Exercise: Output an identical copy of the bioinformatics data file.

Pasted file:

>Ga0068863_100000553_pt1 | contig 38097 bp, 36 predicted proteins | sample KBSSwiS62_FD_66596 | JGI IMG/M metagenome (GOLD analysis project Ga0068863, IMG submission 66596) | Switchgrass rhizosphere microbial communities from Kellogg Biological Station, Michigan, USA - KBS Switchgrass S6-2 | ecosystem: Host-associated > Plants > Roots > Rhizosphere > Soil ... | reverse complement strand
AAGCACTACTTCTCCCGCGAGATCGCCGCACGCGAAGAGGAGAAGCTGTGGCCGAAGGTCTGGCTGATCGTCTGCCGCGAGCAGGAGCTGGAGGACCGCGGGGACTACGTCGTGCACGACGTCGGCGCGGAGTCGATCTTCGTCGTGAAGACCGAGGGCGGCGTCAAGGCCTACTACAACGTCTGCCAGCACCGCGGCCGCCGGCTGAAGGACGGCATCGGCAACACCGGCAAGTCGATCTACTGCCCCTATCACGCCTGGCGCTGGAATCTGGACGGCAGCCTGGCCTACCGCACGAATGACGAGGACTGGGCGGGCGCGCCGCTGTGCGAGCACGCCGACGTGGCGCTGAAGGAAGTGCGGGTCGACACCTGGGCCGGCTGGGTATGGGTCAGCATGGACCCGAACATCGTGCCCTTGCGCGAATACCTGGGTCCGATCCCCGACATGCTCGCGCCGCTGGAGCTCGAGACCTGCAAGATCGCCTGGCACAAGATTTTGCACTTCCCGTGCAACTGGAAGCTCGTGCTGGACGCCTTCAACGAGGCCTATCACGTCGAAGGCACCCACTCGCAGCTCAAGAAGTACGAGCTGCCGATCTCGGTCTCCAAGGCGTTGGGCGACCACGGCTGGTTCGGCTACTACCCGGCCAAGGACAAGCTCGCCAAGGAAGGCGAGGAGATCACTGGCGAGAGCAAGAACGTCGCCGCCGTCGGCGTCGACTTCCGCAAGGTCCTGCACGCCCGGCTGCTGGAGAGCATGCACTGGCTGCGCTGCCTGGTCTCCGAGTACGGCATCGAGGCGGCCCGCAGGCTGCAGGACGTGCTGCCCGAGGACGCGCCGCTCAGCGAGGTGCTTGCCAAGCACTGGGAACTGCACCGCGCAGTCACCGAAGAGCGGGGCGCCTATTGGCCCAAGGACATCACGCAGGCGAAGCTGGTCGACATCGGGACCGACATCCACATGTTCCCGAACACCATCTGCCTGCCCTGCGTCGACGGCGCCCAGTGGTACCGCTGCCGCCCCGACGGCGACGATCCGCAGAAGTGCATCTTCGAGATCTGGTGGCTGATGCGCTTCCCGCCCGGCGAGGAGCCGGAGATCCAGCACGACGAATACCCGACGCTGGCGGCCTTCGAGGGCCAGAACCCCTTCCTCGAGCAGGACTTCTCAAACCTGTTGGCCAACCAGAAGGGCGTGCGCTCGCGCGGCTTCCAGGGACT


>Ga0068863_100000553_pt1 | contig 38097 bp, 36 predicted proteins | sample KBSSwiS62_FD_66596 | JGI IMG/M metagenome (GOLD analysis project Ga0068863, IMG submission 66596) | Switchgrass rhizosphere microbial communities from Kellogg Biological Station, Michigan, USA - KBS Switchgrass S6-2 | ecosystem: Host-associated > Plants > Roots > Rhizosphere > Soil ... | reverse complement strand
AAGCACTACTTCTCCCGCGAGATCGCCGCACGCGAAGAGGAGAAGCTGTGGCCGAAGGTCTGGCTGATCGTCTGCCGCGAGCAGGAGCTGGAGGACCGCGGGGACTACGTCGTGCACGACGTCGGCGCGGAGTCGATCTTCGTCGTGAAGACCGAGGGCGGCGTCAAGGCCTACTACAACGTCTGCCAGCACCGCGGCCGCCGGCTGAAGGACGGCATCGGCAACACCGGCAAGTCGATCTACTGCCCCTATCACGCCTGGCGCTGGAATCTGGACGGCAGCCTGGCCTACCGCACGAATGACGAGGACTGGGCGGGCGCGCCGCTGTGCGAGCACGCCGACGTGGCGCTGAAGGAAGTGCGGGTCGACACCTGGGCCGGCTGGGTATGGGTCAGCATGGACCCGAACATCGTGCCCTTGCGCGAATACCTGGGTCCGATCCCCGACATGCTCGCGCCGCTGGAGCTCGAGACCTGCAAGATCGCCTGGCACAAGATTTTGCACTTCCCGTGCAACTGGAAGCTCGTGCTGGACGCCTTCAACGAGGCCTATCACGTCGAAGGCACCCACTCGCAGCTCAAGAAGTACGAGCTGCCGATCTCGGTCTCCAAGGCGTTGGGCGACCACGGCTGGTTCGGCTACTACCCGGCCAAGGACAAGCTCGCCAAGGAAGGCGAGGAGATCACTGGCGAGAGCAAGAACGTCGCCGCCGTCGGCGTCGACTTCCGCAAGGTCCTGCACGCCCGGCTGCTGGAGAGCATGCACTGGCTGCGCTGCCTGGTCTCCGAGTACGGCATCGAGGCGGCCCGCAGGCTGCAGGACGTGCTGCCCGAGGACGCGCCGCTCAGCGAGGTGCTTGCCAAGCACTGGGAACTGCACCGCGCAGTCACCGAAGAGCGGGGCGCCTATTGGCCCAAGGACATCACGCAGGCGAAGCTGGTCGACATCGGGACCGACATCCACATGTTCCCGAACACCATCTGCCTGCCCTGCGTCGACGGCGCCCAGTGGTACCGCTGCCGCCCCGACGGCGACGATCCGCAGAAGTGCATCTTCGAGATCTGGTGGCTGATGCGCTTCCCGCCCGGCGAGGAGCCGGAGATCCAGCACGACGAATACCCGACGCTGGCGGCCTTCGAGGGCCAGAACCCCTTCCTCGAGCAGGACTTCTCAAACCTGTTGGCCAACCAGAAGGGCGTGCGCTCGCGCGGCTTCCAGGGACT